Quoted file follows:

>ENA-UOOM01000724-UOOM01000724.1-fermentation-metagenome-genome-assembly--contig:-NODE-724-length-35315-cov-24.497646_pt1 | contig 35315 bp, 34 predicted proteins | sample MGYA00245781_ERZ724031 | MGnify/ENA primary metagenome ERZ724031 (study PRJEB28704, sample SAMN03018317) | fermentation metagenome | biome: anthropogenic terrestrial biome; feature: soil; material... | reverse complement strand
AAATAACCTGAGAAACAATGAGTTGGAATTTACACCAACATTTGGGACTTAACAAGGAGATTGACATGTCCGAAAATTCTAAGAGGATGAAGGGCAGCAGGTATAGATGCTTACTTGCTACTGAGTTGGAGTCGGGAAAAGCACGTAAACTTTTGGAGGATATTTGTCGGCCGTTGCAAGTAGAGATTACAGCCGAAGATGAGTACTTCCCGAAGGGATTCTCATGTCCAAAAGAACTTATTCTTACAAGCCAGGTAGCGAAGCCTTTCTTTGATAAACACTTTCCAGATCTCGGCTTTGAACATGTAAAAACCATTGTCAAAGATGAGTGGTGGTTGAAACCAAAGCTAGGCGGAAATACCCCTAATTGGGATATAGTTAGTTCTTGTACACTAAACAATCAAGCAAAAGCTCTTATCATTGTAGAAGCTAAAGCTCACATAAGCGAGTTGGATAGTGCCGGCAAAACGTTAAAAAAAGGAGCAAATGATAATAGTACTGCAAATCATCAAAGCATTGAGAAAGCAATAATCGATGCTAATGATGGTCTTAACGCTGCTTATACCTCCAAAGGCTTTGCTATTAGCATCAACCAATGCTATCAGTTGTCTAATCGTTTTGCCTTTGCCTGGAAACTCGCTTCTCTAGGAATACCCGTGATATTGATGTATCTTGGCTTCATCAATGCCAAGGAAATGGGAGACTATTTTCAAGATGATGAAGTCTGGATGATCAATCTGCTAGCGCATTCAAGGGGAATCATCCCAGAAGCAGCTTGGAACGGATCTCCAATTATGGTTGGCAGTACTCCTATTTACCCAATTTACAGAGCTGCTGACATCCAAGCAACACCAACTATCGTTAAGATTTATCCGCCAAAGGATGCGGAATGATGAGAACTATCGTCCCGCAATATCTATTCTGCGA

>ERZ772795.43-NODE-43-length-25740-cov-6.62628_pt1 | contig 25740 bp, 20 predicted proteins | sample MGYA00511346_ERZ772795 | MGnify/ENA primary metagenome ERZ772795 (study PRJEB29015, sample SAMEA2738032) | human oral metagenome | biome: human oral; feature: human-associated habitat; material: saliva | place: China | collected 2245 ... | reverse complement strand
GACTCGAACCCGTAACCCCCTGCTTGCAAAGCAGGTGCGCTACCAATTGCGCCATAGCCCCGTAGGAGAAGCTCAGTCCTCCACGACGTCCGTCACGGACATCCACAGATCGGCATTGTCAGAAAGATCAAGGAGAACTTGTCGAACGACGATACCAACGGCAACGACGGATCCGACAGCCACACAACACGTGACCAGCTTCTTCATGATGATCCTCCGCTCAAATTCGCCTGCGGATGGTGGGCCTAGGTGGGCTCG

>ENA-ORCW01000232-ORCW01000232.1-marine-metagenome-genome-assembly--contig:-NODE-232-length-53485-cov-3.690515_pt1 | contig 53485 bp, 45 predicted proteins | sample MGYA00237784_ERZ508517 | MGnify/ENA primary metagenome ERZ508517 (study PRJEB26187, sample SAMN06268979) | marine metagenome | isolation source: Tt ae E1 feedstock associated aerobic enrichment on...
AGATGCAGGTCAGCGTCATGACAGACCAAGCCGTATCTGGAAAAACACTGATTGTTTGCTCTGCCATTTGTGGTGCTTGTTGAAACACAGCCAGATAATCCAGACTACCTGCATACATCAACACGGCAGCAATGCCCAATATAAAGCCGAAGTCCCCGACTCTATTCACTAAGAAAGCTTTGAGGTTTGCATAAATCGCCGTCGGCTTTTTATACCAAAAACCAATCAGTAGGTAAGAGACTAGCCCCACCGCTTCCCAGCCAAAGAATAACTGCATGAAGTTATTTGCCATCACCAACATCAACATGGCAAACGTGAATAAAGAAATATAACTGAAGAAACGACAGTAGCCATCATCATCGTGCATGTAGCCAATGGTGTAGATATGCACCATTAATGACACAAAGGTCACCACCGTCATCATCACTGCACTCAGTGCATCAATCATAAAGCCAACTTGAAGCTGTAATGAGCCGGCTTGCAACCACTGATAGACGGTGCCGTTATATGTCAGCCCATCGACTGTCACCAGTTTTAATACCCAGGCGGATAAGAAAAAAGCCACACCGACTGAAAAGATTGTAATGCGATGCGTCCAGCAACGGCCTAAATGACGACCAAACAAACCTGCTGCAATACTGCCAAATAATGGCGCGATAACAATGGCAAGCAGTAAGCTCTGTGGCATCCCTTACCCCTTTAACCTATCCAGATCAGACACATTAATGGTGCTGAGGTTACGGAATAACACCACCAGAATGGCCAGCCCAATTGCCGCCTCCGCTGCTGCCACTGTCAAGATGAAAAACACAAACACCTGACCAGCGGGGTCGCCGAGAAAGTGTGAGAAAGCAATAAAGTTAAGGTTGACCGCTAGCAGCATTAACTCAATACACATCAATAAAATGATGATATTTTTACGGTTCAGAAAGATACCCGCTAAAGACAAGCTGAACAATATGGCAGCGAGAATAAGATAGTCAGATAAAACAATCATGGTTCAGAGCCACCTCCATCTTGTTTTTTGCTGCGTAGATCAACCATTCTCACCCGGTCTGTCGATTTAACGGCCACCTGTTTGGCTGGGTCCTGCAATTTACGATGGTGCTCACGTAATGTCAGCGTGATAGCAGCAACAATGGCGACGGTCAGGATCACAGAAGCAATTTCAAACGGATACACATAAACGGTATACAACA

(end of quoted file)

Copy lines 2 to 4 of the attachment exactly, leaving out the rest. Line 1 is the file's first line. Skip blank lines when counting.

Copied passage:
AAATAACCTGAGAAACAATGAGTTGGAATTTACACCAACATTTGGGACTTAACAAGGAGATTGACATGTCCGAAAATTCTAAGAGGATGAAGGGCAGCAGGTATAGATGCTTACTTGCTACTGAGTTGGAGTCGGGAAAAGCACGTAAACTTTTGGAGGATATTTGTCGGCCGTTGCAAGTAGAGATTACAGCCGAAGATGAGTACTTCCCGAAGGGATTCTCATGTCCAAAAGAACTTATTCTTACAAGCCAGGTAGCGAAGCCTTTCTTTGATAAACACTTTCCAGATCTCGGCTTTGAACATGTAAAAACCATTGTCAAAGATGAGTGGTGGTTGAAACCAAAGCTAGGCGGAAATACCCCTAATTGGGATATAGTTAGTTCTTGTACACTAAACAATCAAGCAAAAGCTCTTATCATTGTAGAAGCTAAAGCTCACATAAGCGAGTTGGATAGTGCCGGCAAAACGTTAAAAAAAGGAGCAAATGATAATAGTACTGCAAATCATCAAAGCATTGAGAAAGCAATAATCGATGCTAATGATGGTCTTAACGCTGCTTATACCTCCAAAGGCTTTGCTATTAGCATCAACCAATGCTATCAGTTGTCTAATCGTTTTGCCTTTGCCTGGAAACTCGCTTCTCTAGGAATACCCGTGATATTGATGTATCTTGGCTTCATCAATGCCAAGGAAATGGGAGACTATTTTCAAGATGATGAAGTCTGGATGATCAATCTGCTAGCGCATTCAAGGGGAATCATCCCAGAAGCAGCTTGGAACGGATCTCCAATTATGGTTGGCAGTACTCCTATTTACCCAATTTACAGAGCTGCTGACATCCAAGCAACACCAACTATCGTTAAGATTTATCCGCCAAAGGATGCGGAATGATGAGAACTATCGTCCCGCAATATCTATTCTGCGA

>ERZ772795.43-NODE-43-length-25740-cov-6.62628_pt1 | contig 25740 bp, 20 predicted proteins | sample MGYA00511346_ERZ772795 | MGnify/ENA primary metagenome ERZ772795 (study PRJEB29015, sample SAMEA2738032) | human oral metagenome | biome: human oral; feature: human-associated habitat; material: saliva | place: China | collected 2245 ... | reverse complement strand
GACTCGAACCCGTAACCCCCTGCTTGCAAAGCAGGTGCGCTACCAATTGCGCCATAGCCCCGTAGGAGAAGCTCAGTCCTCCACGACGTCCGTCACGGACATCCACAGATCGGCATTGTCAGAAAGATCAAGGAGAACTTGTCGAACGACGATACCAACGGCAACGACGGATCCGACAGCCACACAACACGTGACCAGCTTCTTCATGATGATCCTCCGCTCAAATTCGCCTGCGGATGGTGGGCCTAGGTGGGCTCG